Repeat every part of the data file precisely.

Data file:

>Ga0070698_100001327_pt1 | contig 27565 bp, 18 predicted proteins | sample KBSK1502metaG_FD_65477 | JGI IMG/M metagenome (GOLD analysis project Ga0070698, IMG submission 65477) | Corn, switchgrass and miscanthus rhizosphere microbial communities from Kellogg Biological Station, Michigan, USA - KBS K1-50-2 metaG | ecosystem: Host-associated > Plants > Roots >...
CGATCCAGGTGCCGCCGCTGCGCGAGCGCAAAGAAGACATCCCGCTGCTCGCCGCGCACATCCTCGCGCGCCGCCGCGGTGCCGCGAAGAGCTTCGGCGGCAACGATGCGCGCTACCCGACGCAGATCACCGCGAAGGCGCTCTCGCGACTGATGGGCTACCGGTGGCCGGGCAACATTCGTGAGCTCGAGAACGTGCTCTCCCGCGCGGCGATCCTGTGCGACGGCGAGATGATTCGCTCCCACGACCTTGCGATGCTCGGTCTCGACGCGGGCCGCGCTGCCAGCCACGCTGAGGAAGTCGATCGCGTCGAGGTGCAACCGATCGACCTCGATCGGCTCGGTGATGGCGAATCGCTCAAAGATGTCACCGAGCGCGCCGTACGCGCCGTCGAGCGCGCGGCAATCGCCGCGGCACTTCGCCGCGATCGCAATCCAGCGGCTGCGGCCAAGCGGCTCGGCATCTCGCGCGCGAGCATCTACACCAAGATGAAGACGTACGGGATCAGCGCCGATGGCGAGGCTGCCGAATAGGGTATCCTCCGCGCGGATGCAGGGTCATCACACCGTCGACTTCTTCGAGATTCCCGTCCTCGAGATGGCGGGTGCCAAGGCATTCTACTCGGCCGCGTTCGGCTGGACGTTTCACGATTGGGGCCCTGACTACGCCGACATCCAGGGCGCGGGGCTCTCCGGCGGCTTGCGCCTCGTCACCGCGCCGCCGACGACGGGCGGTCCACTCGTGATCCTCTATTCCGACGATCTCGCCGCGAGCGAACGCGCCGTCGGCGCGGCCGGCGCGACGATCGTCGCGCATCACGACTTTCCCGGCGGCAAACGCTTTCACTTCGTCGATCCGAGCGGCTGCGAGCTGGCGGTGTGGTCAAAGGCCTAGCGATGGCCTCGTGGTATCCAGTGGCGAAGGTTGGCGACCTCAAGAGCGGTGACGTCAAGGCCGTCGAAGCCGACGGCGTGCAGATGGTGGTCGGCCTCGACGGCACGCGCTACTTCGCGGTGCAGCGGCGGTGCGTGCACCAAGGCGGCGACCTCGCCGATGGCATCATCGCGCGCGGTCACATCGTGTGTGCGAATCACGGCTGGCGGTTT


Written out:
>Ga0070698_100001327_pt1 | contig 27565 bp, 18 predicted proteins | sample KBSK1502metaG_FD_65477 | JGI IMG/M metagenome (GOLD analysis project Ga0070698, IMG submission 65477) | Corn, switchgrass and miscanthus rhizosphere microbial communities from Kellogg Biological Station, Michigan, USA - KBS K1-50-2 metaG | ecosystem: Host-associated > Plants > Roots >...
CGATCCAGGTGCCGCCGCTGCGCGAGCGCAAAGAAGACATCCCGCTGCTCGCCGCGCACATCCTCGCGCGCCGCCGCGGTGCCGCGAAGAGCTTCGGCGGCAACGATGCGCGCTACCCGACGCAGATCACCGCGAAGGCGCTCTCGCGACTGATGGGCTACCGGTGGCCGGGCAACATTCGTGAGCTCGAGAACGTGCTCTCCCGCGCGGCGATCCTGTGCGACGGCGAGATGATTCGCTCCCACGACCTTGCGATGCTCGGTCTCGACGCGGGCCGCGCTGCCAGCCACGCTGAGGAAGTCGATCGCGTCGAGGTGCAACCGATCGACCTCGATCGGCTCGGTGATGGCGAATCGCTCAAAGATGTCACCGAGCGCGCCGTACGCGCCGTCGAGCGCGCGGCAATCGCCGCGGCACTTCGCCGCGATCGCAATCCAGCGGCTGCGGCCAAGCGGCTCGGCATCTCGCGCGCGAGCATCTACACCAAGATGAAGACGTACGGGATCAGCGCCGATGGCGAGGCTGCCGAATAGGGTATCCTCCGCGCGGATGCAGGGTCATCACACCGTCGACTTCTTCGAGATTCCCGTCCTCGAGATGGCGGGTGCCAAGGCATTCTACTCGGCCGCGTTCGGCTGGACGTTTCACGATTGGGGCCCTGACTACGCCGACATCCAGGGCGCGGGGCTCTCCGGCGGCTTGCGCCTCGTCACCGCGCCGCCGACGACGGGCGGTCCACTCGTGATCCTCTATTCCGACGATCTCGCCGCGAGCGAACGCGCCGTCGGCGCGGCCGGCGCGACGATCGTCGCGCATCACGACTTTCCCGGCGGCAAACGCTTTCACTTCGTCGATCCGAGCGGCTGCGAGCTGGCGGTGTGGTCAAAGGCCTAGCGATGGCCTCGTGGTATCCAGTGGCGAAGGTTGGCGACCTCAAGAGCGGTGACGTCAAGGCCGTCGAAGCCGACGGCGTGCAGATGGTGGTCGGCCTCGACGGCACGCGCTACTTCGCGGTGCAGCGGCGGTGCGTGCACCAAGGCGGCGACCTCGCCGATGGCATCATCGCGCGCGGTCACATCGTGTGTGCGAATCACGGCTGGCGGTTT